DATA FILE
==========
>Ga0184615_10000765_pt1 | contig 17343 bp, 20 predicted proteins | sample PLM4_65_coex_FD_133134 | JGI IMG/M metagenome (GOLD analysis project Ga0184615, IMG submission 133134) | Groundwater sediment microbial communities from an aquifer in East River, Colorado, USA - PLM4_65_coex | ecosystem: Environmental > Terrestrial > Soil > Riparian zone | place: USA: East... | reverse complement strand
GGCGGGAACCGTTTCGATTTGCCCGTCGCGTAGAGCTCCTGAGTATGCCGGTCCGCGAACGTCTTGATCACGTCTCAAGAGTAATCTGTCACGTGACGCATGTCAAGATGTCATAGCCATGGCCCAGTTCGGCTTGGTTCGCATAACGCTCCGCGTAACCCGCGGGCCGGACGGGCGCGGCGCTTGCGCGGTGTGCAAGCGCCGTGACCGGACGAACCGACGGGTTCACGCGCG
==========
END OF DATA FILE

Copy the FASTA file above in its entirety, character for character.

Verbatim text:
>Ga0184615_10000765_pt1 | contig 17343 bp, 20 predicted proteins | sample PLM4_65_coex_FD_133134 | JGI IMG/M metagenome (GOLD analysis project Ga0184615, IMG submission 133134) | Groundwater sediment microbial communities from an aquifer in East River, Colorado, USA - PLM4_65_coex | ecosystem: Environmental > Terrestrial > Soil > Riparian zone | place: USA: East... | reverse complement strand
GGCGGGAACCGTTTCGATTTGCCCGTCGCGTAGAGCTCCTGAGTATGCCGGTCCGCGAACGTCTTGATCACGTCTCAAGAGTAATCTGTCACGTGACGCATGTCAAGATGTCATAGCCATGGCCCAGTTCGGCTTGGTTCGCATAACGCTCCGCGTAACCCGCGGGCCGGACGGGCGCGGCGCTTGCGCGGTGTGCAAGCGCCGTGACCGGACGAACCGACGGGTTCACGCGCG